It is fairly easy to understand how Clomid increases your chances of having twins. The body produces extra hormones to help develop and mature the follicle which increases the estrogen level. When this happens, a woman may have so much extra stimulation and nurturing that she produces more than one mature egg. If more than one egg is released during ovulation and both eggs are fertilized, twins will result. One interesting thing to note is that Clomid only increases a woman’s chances of becoming pregnant with fraternal twins. Clomid twins are usually fraternal because they are formed as a result two different eggs. Identical twins are usually conceived from the same egg, so the drug will not affect a woman’s chances of becoming pregnant with this type of twin.
How to detect twin pregnancy while taking Clomid?
It is not possible to detect if a woman is pregnant with twins until she has an ultrasound. Although people say that the symptoms of twin pregnancy is stronger than that of a single baby, this isn't necessarily true. Your pregnancy symptoms can be intense, and you end up having just one baby. Also, you can feel pregnant and not be pregnant. Also getting an early pregnancy test done or having high level of hCG in your blood does not mean you are having twins.
Your doctor can order an ultrasound in the first six weeks of your pregnancy. It may be too early to detect because the ultrasound might only see one yolk sac. However, a twin pregnancy can only be detected and visible by week 8 of the pregnancy.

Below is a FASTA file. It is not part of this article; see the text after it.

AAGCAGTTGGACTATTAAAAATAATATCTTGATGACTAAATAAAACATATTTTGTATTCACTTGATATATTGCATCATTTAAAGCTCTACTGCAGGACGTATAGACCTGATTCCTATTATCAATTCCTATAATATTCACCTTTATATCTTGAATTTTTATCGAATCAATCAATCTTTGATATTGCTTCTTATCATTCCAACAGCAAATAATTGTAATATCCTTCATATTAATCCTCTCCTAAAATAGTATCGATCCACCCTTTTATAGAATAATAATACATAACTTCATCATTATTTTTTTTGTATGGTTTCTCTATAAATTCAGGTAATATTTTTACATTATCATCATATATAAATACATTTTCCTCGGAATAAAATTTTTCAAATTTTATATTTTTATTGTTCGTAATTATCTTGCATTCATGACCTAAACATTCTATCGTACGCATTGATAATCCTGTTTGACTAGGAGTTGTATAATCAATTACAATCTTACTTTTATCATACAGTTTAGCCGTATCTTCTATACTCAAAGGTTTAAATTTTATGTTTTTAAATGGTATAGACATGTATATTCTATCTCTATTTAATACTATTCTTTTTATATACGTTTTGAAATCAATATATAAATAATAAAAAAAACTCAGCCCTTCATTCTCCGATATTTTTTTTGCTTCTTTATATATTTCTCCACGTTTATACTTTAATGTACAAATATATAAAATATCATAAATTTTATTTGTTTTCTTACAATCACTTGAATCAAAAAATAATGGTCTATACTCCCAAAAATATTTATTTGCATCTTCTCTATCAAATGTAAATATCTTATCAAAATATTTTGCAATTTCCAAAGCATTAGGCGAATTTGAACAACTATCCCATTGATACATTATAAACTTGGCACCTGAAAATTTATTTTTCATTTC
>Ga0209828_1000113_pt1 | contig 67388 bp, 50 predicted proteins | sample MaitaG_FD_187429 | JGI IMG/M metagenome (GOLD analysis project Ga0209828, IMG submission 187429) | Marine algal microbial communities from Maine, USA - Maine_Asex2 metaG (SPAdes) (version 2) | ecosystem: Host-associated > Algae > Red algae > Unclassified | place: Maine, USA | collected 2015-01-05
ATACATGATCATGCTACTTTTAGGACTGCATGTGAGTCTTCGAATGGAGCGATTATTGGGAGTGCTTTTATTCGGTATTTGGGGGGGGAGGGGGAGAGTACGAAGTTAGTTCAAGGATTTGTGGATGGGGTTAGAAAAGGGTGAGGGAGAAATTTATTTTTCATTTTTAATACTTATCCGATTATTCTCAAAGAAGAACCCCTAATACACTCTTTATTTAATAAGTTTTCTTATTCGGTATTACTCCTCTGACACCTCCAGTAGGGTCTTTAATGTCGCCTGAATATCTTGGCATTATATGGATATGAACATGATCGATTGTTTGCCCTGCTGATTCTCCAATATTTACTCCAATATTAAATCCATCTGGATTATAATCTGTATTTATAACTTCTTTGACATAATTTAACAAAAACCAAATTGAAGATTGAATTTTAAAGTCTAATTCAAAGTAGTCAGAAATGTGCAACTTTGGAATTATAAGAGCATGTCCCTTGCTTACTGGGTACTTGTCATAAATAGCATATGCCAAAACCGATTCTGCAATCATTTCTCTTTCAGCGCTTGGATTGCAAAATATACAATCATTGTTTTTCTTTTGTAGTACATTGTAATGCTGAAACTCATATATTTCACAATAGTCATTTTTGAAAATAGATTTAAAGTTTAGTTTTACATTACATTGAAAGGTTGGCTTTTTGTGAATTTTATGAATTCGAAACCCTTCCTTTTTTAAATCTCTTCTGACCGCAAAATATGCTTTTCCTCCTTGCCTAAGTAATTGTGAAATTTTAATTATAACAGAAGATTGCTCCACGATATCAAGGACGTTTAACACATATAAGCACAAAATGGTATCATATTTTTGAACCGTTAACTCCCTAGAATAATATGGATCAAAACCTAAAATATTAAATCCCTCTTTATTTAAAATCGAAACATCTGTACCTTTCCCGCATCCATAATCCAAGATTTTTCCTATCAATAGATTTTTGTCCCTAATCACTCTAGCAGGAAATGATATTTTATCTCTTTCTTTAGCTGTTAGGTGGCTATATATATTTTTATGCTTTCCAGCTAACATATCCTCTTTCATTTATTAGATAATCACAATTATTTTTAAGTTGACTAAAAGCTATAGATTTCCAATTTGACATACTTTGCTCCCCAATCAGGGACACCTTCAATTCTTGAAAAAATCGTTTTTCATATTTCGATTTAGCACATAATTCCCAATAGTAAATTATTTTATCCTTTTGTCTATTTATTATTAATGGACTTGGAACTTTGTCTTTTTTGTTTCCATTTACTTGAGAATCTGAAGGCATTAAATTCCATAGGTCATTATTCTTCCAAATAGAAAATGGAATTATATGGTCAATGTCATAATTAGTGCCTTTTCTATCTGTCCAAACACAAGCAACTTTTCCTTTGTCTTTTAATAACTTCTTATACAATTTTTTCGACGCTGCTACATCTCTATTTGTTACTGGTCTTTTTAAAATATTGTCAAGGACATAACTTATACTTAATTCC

Risks of Using Clomid
The continuous use of Clomid without checking your ovaries at the beginning of the month can enlarge and cause overstimulated cystic ovaries. Hyperstimulation of the ovaries leads to severe pain. Also, it can lead to the loss of the ovary when the ovarian blood vessels are twisted and oppressed. This situation can be avoided by examining the pelvic routinely or having an ultrasound at the beginning of each cycle. And the unfortunate thing is that various doctors do not perform this process and do not inform their patients of the numerous ways to avoid issues like this.
A research study which was found in the journals of medical literature reported on the possible risk of an increased chance in cancer in women who use Clomid. But a further research on this has ruled out the chances of a woman developing cancer.
This was ensured by the use of more adequate statistical methods and larger samples which are more adequate and more convincing and have discovered that there are no risks associated with the development of cancer that you should be alarmed of. There are only minor risks associated with the use of Clomid and you shouldn’t be frightened using the drug. However, a judicious and careful use of the drug yields a better result with the constant help and advice from your personal gynecologist.



Comments

Farrah
Hi! I'm Farrah, a stay at home mom in Iowa.
I spend my days homeschooling five kids,
running them to extracurricular activities,
and learning how to run a large family household.
I blog about natural living and my journey with Celiac Disease.